|Publication number||US7243378 B2|
|Application number||US 11/002,290|
|Publication date||Jul 17, 2007|
|Filing date||Dec 3, 2004|
|Priority date||Dec 8, 2003|
|Also published as||EP1541047A1, US20050120467|
|Publication number||002290, 11002290, US 7243378 B2, US 7243378B2, US-B2-7243378, US7243378 B2, US7243378B2|
|Inventors||Pierre Desarmaux, Hervé Favre-Felix|
|Original Assignee||Salomon S.A.|
|Export Citation||BiBTeX, EndNote, RefMan|
|Patent Citations (28), Referenced by (9), Classifications (13), Legal Events (6)|
|External Links: USPTO, USPTO Assignment, Espacenet|
This application is based upon French Patent Application No. 03.14352, filed Dec. 8, 2003, the disclosure of which is hereby incorporated by reference thereto in its entirety and the priority of which is hereby claimed under 35 U.S.C. §119.
1. Field of the Invention
The invention relates to helmets for protecting the user's head during sporting activities. In particular, the invention relates to helmets to be used for skiing, snowboarding, biking, skateboarding, roller-skating, kayaking, and other sports.
Such helmets are required in sports such as mountain biking, competitive skiing, speed skating or the so-called “aggressive” roller-skating, for example. In addition, the use of such helmets is also strongly recommended for leisure biking and skiing.
2. Description of Background and Relevant Information
Various techniques have been used in the past to manufacture helmets of the aforementioned type. A particular one of these techniques is widely used in the manufacture of motorcycle and motorbike helmets and in the manufacture of certain ski helmets. Specifically, a rigid and relatively thin shell or cap is made by injection (PC, ABS) or by any other appropriate means (for example, by layering of various resin-impregnated layers of fabric). The shell is then fitted with comfort and/or shock-absorbing elements having an under cap of an expanded polystyrene (EPS), foams, fabrics. This technique enables helmets to be manufactured with a closely fitting contour.
Typically, such a helmet can cover the user's entire skull and also the ears, even the user's jaw. Through this technique, it is easy to mass produce single-piece shells with a maximal head coverage, at reasonable cost. Indeed, after the injection of the shell, even when the latter has full coverage, the shell remains deformable to enable removal from the mold. The disadvantage of this technique is that helmets made in this manner are rather heavy. Yet the weight of a helmet is a determining factor not only in competition but also in leisure activities where the heavier the user feels the helmet is, the less likely he/she is to wear it.
Another manufacturing technique is called “in-mold”. In this technique, most of the helmet is made in the same mold. Once the helmet is removed from the mold, it is equipped with a chin strap, and possibly with a comfort lining and other accessories. In practice, the outer skin of the shell, referred to as a “microshell”, is made independently. For example, this skin can be a polycarbonate sheet. This sheet is thermoformed so as to take the final shape of the outer surface of the helmet. This sheet is thin (generally, less than or equal to 1 millimeter). After trimming and cutting, the sheet is positioned in a mold with a polystyrene type material. The heat and the steam introduced in the mold trigger the expansion of the polystyrene until it fills up the volume of the mold and bonds with the polycarbonate sheet. Upon removal from the mold, the helmet is formed as a thick expanded polystyrene shell molded over an outer skin. Such a helmet has no flexibility and, therefore, unless expensive molds are used, this technique is only used to make light-weight helmets, the covering area of which does not include the zone covering the ears. For example, if one were to compare the covering area of a helmet to a sphere, it would be said that this technique prevents having a covering surface that cannot be contained in half a sphere. In practice, this technique is used for summer helmets having a shell that does not include parts for protecting the ears.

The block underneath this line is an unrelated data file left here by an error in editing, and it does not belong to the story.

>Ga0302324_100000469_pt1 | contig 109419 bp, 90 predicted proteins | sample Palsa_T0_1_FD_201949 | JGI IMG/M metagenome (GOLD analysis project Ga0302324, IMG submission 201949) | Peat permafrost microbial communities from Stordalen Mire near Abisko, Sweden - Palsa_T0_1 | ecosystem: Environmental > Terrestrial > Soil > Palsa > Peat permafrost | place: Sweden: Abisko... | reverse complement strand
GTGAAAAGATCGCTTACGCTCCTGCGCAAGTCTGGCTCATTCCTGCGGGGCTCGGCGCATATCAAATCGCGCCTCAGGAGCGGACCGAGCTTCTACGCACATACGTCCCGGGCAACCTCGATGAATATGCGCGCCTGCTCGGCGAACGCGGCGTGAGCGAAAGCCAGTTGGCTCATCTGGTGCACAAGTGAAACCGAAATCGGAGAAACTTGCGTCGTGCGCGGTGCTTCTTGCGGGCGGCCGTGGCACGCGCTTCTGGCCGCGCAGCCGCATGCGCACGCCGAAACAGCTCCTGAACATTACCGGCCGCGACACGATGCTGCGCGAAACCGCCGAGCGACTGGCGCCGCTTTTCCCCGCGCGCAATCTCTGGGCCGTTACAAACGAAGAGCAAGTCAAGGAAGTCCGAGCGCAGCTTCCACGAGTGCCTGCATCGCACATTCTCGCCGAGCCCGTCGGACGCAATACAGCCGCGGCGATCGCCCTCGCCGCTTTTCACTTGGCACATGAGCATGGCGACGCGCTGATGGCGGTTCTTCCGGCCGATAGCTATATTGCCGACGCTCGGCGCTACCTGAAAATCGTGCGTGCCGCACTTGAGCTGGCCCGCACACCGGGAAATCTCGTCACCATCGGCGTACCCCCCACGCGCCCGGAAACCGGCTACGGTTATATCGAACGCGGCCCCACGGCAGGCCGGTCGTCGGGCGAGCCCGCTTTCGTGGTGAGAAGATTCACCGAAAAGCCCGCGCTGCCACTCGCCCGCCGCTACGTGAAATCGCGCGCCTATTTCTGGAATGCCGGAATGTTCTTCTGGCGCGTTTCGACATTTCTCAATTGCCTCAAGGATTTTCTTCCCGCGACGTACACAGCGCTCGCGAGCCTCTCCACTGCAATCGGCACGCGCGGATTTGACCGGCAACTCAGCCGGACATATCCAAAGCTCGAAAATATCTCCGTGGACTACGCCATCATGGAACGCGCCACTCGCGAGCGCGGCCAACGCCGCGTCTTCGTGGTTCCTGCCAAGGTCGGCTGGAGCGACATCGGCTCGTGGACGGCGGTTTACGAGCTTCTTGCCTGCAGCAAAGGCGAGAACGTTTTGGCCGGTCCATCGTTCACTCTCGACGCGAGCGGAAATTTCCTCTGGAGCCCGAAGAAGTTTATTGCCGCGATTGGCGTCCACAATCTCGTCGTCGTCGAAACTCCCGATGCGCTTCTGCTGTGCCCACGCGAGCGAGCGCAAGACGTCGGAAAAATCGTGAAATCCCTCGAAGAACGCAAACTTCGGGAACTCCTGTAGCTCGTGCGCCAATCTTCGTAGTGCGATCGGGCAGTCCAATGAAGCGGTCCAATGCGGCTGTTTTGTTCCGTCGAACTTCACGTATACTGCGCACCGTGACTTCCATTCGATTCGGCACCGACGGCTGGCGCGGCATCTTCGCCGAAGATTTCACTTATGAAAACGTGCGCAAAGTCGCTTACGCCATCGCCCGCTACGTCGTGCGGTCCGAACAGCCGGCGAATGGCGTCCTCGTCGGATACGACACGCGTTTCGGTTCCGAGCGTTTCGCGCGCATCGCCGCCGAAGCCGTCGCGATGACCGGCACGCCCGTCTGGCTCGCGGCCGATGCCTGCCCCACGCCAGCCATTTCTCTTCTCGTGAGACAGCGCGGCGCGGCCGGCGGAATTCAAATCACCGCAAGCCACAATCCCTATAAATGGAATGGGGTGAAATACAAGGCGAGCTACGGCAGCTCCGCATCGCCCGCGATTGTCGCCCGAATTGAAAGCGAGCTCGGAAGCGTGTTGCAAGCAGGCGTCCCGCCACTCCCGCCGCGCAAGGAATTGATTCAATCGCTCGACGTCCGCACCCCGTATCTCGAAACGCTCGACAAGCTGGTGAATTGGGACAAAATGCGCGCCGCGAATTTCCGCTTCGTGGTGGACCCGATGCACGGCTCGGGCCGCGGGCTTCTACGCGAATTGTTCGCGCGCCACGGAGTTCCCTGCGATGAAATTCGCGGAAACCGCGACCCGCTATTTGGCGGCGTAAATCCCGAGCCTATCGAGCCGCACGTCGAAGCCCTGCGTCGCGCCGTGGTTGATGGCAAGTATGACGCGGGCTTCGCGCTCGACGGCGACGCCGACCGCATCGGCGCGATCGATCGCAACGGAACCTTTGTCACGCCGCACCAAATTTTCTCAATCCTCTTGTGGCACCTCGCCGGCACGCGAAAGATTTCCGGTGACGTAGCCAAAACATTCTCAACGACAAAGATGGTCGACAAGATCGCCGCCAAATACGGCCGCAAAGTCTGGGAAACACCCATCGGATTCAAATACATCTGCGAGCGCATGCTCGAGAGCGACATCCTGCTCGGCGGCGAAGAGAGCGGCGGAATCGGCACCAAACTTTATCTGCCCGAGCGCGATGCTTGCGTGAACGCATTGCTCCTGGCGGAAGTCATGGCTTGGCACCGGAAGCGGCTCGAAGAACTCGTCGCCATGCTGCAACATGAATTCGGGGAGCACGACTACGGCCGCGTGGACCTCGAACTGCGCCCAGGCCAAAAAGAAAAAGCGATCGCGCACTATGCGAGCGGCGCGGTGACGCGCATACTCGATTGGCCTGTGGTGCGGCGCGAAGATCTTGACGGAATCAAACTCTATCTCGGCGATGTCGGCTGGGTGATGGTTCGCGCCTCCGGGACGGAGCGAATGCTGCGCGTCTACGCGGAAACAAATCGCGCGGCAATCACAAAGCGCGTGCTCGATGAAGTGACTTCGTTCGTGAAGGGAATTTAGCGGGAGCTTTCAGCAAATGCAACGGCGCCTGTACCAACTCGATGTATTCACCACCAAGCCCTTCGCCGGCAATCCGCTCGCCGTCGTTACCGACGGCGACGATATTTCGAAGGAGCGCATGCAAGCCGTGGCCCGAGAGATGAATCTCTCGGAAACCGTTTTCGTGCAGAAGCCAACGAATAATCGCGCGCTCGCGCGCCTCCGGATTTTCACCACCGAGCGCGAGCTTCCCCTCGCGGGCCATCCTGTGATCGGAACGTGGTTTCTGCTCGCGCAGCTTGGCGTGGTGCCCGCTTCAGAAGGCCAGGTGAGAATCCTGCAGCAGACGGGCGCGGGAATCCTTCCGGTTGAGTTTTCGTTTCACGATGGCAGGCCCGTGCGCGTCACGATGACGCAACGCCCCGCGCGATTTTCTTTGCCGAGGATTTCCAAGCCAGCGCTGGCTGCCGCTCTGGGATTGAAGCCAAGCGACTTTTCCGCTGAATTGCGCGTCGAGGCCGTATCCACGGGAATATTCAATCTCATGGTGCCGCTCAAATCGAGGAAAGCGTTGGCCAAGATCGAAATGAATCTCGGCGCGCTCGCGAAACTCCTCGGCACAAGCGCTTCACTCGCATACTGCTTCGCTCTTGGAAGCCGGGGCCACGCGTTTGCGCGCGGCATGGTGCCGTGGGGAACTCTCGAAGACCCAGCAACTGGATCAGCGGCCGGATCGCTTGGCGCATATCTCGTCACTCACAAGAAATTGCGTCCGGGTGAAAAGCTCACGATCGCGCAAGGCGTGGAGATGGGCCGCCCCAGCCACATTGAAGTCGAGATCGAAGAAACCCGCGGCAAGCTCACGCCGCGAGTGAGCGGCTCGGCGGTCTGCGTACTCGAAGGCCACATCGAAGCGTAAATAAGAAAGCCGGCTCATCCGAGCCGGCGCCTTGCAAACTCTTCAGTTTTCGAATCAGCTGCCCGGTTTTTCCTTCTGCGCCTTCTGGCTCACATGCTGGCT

Another disadvantage of the so-called “in-mold” technology is that it is not possible to guarantee a precise positioning of the decorations on the helmet. The decoration is laid flat on the sheet that will be thermoformed, then placed in the mold with the polystyrene. During the thermoforming and the expansion phase of the polystyrene, it is very difficult to maintain the decoration lines intact, so that a line intended to be straight is blurred on the final helmet.
One technique used for decorating a helmet is to put a plurality of sheets in the mold, each of a different color. After the molding stage and the expansion of the polystyrene, the helmet has portions of its outer surface in different colors. This decoration technique also has its limits in terms of the quality of the finish because, in view of the imprecise positioning of the sheets in the mold, it is necessary to provide a substantial clearance (several millimeters) between the two sheets. On the finished product, the expanded polystyrene remains visible between the two colored sheets and the border between the two sheets is irregular.